On the Udder Hand
Chris Galen is the Senior Vice President of Communications for the National Milk Producers Federation .
Whose God and Whose Stewardship?
Apr 23, 2009
During World War II, the Wehrmacht soldiers often sported a belt buckle with the phrase “Gott Mit Uns,” which means God Is With Us. Even though the Nazi regime was officially atheistic, they weren’t above proclaiming that God was on their side as they conducted an unholy rampage across Europe.
We saw that same type of religious fervor in the attitudes of the 9/11 hijackers, who apparently were convinced that killing thousands with weapons of mass destruction was part of their God’s plan.
And now we come to Rush Limbaugh, the Humane Society of the U.S., and modern agriculture. As I recently blogged about, there are certain people who care deeply about where their food comes from, and how it was raised. For those who, for whatever religious or philosophical reason, choose not to consume animal products, well, bless their hearts. It’s a free country.
But freedom of thought and freedom of choice shouldn’t be confused with the right to play fast and free with the facts, and co-opt the scripture to support such a perspective. Unfortunately, that’s what seems to have happened recently with Mr. Conservative Talk Radio himself, Rush Limbaugh, who basically endorsed the Human Society’s perspective that animal agriculture today is a violation of God’s law.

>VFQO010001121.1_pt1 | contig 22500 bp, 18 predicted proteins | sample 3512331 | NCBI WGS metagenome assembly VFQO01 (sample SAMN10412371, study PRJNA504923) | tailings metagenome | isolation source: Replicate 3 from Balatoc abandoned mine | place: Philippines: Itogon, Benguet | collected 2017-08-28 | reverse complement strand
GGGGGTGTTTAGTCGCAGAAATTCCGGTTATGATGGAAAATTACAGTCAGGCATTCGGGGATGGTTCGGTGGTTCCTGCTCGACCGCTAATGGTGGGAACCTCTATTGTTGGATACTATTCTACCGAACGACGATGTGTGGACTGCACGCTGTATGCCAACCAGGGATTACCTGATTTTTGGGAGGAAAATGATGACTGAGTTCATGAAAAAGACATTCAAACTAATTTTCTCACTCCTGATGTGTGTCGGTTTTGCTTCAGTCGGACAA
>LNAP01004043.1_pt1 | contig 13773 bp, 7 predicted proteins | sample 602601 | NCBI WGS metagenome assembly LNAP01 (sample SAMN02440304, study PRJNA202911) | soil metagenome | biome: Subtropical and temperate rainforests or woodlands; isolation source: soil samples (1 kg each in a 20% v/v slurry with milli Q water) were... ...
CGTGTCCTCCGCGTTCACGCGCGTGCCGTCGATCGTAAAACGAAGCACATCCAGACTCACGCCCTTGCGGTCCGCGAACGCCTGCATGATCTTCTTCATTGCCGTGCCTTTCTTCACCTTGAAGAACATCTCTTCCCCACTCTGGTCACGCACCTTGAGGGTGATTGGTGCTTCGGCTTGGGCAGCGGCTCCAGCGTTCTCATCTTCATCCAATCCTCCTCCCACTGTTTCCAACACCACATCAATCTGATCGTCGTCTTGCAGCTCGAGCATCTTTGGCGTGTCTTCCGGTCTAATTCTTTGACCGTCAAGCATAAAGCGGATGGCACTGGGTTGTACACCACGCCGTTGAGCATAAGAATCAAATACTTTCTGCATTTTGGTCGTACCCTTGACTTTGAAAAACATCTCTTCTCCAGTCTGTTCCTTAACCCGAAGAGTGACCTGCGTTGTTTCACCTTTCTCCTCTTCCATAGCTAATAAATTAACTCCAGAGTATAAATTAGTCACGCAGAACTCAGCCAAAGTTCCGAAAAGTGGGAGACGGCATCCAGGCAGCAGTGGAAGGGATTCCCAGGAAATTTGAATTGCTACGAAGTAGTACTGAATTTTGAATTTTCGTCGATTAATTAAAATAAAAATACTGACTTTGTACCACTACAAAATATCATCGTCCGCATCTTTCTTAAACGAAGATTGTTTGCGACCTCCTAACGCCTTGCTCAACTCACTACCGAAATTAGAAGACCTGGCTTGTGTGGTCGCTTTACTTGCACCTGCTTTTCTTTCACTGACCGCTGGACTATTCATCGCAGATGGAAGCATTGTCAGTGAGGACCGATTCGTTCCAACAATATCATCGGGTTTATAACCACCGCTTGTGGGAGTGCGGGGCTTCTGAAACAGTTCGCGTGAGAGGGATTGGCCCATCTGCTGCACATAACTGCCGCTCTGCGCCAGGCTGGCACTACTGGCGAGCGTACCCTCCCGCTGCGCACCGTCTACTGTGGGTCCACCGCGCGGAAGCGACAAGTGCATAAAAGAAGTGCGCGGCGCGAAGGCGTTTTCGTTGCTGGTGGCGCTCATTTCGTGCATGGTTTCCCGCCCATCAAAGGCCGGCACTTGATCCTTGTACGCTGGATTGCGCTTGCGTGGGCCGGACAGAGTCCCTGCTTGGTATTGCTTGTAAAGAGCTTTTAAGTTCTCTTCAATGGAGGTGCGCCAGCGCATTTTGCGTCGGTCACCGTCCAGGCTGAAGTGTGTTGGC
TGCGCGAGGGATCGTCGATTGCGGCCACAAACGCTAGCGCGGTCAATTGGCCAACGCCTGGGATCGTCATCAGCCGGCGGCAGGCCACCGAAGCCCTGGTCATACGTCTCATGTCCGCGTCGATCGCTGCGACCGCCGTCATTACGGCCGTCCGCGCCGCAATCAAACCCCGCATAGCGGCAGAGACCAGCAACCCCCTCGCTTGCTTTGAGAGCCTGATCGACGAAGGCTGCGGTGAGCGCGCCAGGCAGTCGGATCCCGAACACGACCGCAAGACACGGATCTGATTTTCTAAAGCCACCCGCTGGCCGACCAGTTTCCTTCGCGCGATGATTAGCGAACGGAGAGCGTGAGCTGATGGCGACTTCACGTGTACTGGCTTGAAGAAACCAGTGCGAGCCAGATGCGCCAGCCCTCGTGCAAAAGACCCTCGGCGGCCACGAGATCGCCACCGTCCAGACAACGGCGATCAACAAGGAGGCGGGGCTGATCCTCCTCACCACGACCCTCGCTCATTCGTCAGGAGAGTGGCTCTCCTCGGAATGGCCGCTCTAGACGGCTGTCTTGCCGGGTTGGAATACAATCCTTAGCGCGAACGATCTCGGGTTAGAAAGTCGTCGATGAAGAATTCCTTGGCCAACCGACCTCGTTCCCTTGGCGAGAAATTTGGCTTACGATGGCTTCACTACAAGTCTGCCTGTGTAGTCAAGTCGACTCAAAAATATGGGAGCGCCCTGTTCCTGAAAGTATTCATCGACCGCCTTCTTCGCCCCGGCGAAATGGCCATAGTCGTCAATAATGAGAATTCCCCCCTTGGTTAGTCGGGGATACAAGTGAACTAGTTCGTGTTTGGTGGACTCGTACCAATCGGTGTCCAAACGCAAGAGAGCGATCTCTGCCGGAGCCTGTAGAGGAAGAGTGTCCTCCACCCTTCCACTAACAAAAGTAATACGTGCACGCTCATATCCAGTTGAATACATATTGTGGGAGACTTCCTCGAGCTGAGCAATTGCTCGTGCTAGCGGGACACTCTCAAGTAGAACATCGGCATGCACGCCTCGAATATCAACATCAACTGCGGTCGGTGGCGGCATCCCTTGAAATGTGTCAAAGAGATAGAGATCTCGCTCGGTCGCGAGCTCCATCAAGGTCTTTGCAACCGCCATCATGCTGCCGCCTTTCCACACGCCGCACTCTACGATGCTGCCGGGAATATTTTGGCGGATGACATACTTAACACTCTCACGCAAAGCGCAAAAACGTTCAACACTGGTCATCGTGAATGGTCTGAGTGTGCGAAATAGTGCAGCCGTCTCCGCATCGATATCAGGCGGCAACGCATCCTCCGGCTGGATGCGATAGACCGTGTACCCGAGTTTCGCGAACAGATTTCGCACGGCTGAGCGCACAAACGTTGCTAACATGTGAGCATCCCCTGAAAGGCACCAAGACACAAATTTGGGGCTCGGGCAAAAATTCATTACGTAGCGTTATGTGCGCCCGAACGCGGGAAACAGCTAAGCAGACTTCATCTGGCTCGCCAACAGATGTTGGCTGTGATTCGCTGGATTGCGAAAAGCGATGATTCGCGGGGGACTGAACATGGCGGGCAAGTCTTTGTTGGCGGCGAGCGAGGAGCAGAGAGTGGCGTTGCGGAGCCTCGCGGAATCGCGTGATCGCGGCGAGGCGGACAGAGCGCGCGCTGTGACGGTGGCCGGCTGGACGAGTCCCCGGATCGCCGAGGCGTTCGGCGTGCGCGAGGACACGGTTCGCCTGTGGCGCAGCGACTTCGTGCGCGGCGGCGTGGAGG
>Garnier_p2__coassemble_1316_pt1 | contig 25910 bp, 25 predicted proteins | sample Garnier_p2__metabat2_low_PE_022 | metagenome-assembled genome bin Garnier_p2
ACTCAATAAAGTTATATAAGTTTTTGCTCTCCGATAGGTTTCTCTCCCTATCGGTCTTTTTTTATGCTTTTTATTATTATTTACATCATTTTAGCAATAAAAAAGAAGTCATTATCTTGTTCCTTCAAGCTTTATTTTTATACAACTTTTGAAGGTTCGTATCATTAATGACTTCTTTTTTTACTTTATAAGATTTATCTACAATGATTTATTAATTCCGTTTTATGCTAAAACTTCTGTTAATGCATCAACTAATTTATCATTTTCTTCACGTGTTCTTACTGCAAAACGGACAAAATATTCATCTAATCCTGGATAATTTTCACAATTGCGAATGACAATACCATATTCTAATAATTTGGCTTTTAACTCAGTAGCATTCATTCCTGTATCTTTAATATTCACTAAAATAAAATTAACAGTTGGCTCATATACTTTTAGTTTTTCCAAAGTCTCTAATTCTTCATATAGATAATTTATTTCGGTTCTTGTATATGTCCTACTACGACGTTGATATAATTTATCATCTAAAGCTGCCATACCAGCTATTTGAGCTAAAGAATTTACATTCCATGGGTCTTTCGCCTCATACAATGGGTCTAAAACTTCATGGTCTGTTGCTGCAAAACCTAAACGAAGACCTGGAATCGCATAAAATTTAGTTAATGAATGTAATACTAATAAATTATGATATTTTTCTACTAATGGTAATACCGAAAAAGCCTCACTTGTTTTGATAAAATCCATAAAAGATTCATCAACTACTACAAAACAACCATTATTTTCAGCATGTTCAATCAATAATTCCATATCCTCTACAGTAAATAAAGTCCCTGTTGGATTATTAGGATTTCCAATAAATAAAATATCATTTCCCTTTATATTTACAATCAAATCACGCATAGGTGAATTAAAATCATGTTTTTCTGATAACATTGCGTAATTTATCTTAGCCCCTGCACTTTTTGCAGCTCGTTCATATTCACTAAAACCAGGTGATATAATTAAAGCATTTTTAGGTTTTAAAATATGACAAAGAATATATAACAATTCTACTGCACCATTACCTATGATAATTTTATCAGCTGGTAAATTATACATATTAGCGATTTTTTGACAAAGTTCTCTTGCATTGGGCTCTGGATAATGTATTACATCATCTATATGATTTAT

The source for this opinion, apparently, is a recent book by former Bush Administration speechwriter Matthew Scully, who in Dominion, asserts that livestock production today violates religious edicts to be good stewards of all the Earth and its creatures. Limbaugh is exceedingly generous when he says that the Humane Society deserves credit for its support of “traditional values” and “morality” as it bonds with faith-based organizations that support the rights of animals and believe in stewardship.
I can say without hesitation that every dairy farm I’ve visited seriously believes in the concept of stewardship of his/her herd. This doesn’t necessarily mean treating them as pets, giving them names, or imbuing them with anthropomorphic qualities. They are animals, not two-dimensional, four-legged copies of people. But having well-treated cows is good business, common sense, and is mutually beneficial for both farmer and the farm animals. That is the essence of faithful stewardship, and it is both preached and practiced daily on farms of all sizes in America.
Are there occasional bad apples in the farming community? Obviously, we’re not all saints, regardless of our vocation. But the truth – if the truth truly will make us free – is that farmers don’t need lectures from disingenuous animal rights activitists, with their distortions and phony rhetoric, nor do they need lectures on what’s moral from talk show hosts.
That said, what farmers do need is yet another reminder – which this situation provides us – of the fact that they have to communicate with language and values that focus on compassion, morality and stewardship. In this day and age, with the megaphone that social media offers, it’s sadly too easy to let our opponents vilify us, the same way that all soldiers have to vilify their enemies in order to trample over them.